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Adobe InDesign is a great page layout program, allowing you to design just about anything that your creativity can dream up. But once you get a complex document filled with placed images, text frames, baseline grids, guides, and more, it can be difficult to see exactly what’s going on! 

Fortunately, there’s a simple trick to quickly toggle back and forth between the standard InDesign editing mode and a clean preview of your final output. 

Key Takeaways

  • Cycle between Normal and Preview screen modes by pressing W.
  • Launch a full-screen preview by pressing Shift + W.

Switching Screen Modes in InDesign

Here’s how to quickly shift view modes in InDesign to preview your document: just press the W key! That’s all there is to it. 

InDesign will hide all object borders, margins, guides, and other on-screen elements such as the bleed and slug areas, allowing you to get a proper look at how your document will look once it’s exported. 

You can also switch between Normal and Preview modes using the Screen Mode popup menu that’s located just below the toolbox (see above). If that’s not to your taste, you can open the View menu, select the Screen Mode submenu, and then click Preview

Previewing Bleed and Slug Areas in InDesign

As you probably noticed when trying out the screen mode popup menu, there are a couple of other options for previewing your document, depending on what you want to accomplish. 

The typical Preview screen mode described above shows the trim size of your document without bleed or slug areas, but it’s also possible to see a preview that includes them.

Unfortunately, the handy keyboard shortcut doesn’t work for the Bleed and Slug screen modes, so you’ll have to select these options manually from one of the screen mode menus. 

Previewing as a Full-Screen Presentation in InDesign

If you want to give a more polished presentation of your work for a client meeting or a supervisor’s unexpected stop at your desk, you can view a preview of your document in a full-screen presentation mode using the keyboard shortcut Shift + W

You can also launch the full-screen presentation mode using the Screen Mode section of the View menu or by using the Screen Mode popup menu below the toolbox, but they all produce the same result. 

This will hide all of the InDesign user interface elements and display your document as large as possible. This is an excellent way to preview digital documents because rich media and other interactive elements will be easily usable.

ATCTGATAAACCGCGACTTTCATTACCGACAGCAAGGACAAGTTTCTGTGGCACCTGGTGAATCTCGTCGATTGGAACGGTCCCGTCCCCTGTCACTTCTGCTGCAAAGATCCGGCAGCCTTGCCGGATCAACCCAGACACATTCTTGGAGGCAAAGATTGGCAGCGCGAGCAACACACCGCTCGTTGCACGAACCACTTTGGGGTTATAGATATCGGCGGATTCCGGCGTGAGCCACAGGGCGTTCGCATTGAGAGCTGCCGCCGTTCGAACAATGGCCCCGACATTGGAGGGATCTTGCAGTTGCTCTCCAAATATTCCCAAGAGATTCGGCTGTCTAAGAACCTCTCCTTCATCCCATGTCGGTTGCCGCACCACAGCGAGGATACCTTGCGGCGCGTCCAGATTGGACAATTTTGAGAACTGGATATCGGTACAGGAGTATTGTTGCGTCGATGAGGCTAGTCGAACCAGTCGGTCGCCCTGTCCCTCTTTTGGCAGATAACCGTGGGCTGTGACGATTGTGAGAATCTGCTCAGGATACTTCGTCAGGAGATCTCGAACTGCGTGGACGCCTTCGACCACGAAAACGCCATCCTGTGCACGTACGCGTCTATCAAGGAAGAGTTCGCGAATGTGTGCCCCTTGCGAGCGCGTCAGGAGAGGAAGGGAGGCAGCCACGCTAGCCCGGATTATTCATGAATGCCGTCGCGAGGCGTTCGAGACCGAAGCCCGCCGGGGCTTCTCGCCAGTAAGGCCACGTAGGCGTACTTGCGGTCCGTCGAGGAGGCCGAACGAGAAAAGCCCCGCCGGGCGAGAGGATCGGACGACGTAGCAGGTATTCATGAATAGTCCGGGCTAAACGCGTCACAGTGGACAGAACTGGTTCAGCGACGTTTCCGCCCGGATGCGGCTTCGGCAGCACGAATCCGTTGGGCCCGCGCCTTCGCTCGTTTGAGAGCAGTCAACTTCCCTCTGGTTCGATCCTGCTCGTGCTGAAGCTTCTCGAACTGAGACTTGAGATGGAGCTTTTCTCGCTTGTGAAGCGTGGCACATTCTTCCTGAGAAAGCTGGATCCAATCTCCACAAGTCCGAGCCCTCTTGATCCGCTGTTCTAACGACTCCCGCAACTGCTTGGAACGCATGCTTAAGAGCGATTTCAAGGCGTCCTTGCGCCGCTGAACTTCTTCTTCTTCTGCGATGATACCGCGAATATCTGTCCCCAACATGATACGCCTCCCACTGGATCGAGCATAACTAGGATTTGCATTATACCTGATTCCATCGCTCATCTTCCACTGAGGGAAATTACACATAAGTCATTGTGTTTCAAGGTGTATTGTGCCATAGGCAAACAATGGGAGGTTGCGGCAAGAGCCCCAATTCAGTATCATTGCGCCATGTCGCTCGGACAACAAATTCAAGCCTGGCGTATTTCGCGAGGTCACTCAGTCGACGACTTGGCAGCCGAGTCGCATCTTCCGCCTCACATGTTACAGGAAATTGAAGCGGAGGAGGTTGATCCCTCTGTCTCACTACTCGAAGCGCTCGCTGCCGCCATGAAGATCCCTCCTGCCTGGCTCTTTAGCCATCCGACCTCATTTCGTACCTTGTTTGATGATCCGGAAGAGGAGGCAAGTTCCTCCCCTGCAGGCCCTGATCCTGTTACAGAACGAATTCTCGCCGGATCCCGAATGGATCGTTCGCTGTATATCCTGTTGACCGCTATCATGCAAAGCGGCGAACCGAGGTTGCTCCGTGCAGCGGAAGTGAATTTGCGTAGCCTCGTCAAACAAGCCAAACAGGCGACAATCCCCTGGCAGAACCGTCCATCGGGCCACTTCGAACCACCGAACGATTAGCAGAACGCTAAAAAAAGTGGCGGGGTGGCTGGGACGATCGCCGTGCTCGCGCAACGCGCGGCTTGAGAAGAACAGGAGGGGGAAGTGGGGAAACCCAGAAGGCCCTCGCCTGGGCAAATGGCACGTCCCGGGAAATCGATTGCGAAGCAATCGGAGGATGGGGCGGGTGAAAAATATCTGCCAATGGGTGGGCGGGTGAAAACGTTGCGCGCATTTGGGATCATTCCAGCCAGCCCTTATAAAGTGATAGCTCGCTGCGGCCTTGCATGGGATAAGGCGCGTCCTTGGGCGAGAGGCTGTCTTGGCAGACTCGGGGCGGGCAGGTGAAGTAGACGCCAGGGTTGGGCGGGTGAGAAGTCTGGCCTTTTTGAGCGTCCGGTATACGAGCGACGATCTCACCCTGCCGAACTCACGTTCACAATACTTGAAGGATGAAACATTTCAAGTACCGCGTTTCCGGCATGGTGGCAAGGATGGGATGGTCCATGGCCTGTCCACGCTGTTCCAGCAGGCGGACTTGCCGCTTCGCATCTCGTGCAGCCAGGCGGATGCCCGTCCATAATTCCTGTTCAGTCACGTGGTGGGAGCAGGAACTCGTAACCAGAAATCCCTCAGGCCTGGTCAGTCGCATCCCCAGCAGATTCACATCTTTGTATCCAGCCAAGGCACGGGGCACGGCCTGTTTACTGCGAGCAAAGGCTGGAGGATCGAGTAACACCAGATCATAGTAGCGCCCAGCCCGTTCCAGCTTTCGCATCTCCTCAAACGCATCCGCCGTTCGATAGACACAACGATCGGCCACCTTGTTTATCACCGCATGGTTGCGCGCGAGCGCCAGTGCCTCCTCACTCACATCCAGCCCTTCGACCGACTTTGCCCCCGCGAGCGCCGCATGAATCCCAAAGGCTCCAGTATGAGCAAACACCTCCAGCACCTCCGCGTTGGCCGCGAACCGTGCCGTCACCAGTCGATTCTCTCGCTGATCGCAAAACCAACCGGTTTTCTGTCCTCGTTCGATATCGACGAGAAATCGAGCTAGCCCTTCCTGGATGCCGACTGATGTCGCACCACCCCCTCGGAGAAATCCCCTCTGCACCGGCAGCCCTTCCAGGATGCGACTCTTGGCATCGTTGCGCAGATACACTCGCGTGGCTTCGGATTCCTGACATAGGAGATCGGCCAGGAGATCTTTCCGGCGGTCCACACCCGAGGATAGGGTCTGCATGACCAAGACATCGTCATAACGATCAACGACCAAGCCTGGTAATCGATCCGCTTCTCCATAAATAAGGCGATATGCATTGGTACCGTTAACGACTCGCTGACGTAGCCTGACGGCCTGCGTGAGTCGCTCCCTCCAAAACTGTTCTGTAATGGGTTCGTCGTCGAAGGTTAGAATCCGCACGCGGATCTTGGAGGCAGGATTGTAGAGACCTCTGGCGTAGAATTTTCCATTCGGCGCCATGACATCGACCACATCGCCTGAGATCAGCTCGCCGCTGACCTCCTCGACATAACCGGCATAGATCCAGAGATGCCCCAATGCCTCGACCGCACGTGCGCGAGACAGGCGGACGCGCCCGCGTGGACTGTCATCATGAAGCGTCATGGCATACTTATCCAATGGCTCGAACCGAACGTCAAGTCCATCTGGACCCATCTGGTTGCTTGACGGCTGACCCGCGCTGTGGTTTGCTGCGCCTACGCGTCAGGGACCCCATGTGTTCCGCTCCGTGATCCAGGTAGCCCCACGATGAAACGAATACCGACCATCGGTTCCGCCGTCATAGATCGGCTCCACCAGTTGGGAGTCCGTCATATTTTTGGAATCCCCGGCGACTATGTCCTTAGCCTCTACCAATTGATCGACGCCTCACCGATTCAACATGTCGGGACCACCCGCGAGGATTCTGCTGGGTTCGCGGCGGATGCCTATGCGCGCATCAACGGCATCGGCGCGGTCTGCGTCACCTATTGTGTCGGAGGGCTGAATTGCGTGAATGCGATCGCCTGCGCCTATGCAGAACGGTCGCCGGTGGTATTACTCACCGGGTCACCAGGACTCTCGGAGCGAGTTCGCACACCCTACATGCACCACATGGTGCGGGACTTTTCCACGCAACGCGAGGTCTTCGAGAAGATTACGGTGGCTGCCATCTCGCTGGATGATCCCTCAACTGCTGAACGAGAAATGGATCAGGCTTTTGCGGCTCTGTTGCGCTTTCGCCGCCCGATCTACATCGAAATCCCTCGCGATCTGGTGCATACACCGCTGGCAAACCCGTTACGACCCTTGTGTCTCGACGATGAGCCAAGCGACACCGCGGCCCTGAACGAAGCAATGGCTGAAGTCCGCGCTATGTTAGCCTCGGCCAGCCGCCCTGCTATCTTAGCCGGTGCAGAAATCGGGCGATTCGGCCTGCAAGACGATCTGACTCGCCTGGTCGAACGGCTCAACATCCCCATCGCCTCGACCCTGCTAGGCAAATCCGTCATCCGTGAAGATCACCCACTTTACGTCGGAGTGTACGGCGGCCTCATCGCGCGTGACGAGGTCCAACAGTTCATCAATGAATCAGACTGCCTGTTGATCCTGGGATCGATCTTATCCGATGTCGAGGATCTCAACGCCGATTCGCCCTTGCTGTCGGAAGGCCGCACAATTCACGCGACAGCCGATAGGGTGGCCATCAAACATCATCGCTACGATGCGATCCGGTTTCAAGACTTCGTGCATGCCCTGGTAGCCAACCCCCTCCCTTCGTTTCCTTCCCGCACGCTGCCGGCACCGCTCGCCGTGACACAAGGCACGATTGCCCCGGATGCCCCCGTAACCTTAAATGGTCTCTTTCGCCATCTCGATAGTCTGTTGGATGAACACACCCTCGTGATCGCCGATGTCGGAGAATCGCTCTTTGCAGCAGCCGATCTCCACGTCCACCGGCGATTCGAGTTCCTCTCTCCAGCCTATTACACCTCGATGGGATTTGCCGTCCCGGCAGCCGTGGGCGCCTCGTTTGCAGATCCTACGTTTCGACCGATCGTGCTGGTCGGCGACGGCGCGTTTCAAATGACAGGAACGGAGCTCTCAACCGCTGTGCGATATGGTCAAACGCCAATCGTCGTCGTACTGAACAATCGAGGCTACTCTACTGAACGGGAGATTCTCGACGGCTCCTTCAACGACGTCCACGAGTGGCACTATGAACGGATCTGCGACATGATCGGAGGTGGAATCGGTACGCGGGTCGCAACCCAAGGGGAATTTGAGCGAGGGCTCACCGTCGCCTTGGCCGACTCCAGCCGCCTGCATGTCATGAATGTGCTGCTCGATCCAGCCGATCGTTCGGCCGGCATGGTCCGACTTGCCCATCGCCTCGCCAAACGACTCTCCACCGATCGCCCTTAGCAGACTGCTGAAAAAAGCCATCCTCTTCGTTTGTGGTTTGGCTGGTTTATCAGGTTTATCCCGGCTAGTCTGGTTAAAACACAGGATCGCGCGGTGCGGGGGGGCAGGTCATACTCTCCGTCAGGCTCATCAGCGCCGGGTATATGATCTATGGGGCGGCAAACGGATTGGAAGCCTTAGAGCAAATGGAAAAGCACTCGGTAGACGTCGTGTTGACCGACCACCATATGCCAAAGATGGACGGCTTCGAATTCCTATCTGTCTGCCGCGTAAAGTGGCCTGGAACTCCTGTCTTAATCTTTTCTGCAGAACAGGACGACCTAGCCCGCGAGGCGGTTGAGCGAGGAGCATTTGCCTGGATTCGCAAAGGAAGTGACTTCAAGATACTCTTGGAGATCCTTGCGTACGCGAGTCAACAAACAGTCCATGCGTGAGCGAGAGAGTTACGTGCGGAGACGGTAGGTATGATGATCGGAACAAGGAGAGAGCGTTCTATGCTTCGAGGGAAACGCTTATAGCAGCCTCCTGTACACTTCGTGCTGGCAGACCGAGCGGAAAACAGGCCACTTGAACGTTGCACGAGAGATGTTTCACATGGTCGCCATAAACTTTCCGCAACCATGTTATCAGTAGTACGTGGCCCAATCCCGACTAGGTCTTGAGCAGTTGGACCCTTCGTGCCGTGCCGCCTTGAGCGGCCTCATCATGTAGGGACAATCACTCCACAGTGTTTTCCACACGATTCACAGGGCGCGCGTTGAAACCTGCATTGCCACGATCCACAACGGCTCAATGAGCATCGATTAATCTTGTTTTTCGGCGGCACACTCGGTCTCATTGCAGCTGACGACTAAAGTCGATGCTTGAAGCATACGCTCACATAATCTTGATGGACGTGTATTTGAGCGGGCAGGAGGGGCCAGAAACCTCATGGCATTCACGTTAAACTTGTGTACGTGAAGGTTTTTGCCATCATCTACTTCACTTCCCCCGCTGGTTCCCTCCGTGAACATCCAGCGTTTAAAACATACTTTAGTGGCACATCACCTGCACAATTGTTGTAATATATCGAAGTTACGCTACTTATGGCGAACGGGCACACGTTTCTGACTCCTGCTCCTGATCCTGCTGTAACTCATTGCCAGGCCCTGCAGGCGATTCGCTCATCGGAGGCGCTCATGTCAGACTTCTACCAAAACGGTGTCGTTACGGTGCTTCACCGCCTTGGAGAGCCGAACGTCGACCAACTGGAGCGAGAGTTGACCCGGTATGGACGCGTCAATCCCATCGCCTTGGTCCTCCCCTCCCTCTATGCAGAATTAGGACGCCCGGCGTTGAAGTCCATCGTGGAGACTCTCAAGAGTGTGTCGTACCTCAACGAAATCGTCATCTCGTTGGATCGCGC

To exit full-screen preview mode, press the Escape key. 

A Note About Display Performance

As everyone knows, computers are continually getting more powerful, but it wasn’t all that long ago that an InDesign document filled with hundreds of high-resolution images could slow a computer to a crawl.

Adobe balanced this out by using low-resolution preview images for on-screen display to keep the interface feeling snappy and responsive, but many new InDesign users were confused by the fact that their high-resolution images looked bad on screen, even though they printed out just fine.

It is possible to adjust the Display Performance setting in the View menu to show images at their full resolution, but this option is now enabled by default if InDesign detects that your computer has a graphics processing unit (GPU) that’s capable of handling it well. 

Most modern computers can do this easily and should display your images properly during editing and preview.

If you’re seeing blurry images while working with InDesign, double-check your Display Performance setting by opening the View menu, selecting the Display Performance submenu, and clicking High-Quality Display

Alternatively, if your computer is struggling, you can drop the quality down to Typical or even Fast to improve performance. 

Just remember: this only affects how images appear on screen within InDesign and not how they will look when exported or printed!

A Final Word

That’s just about everything there is to know about how to preview in InDesign! There are a couple of other different preview modes for checking overprints and color proofing, but they are highly specialized preview modes that deserve their own tutorials. 

Happy previewing!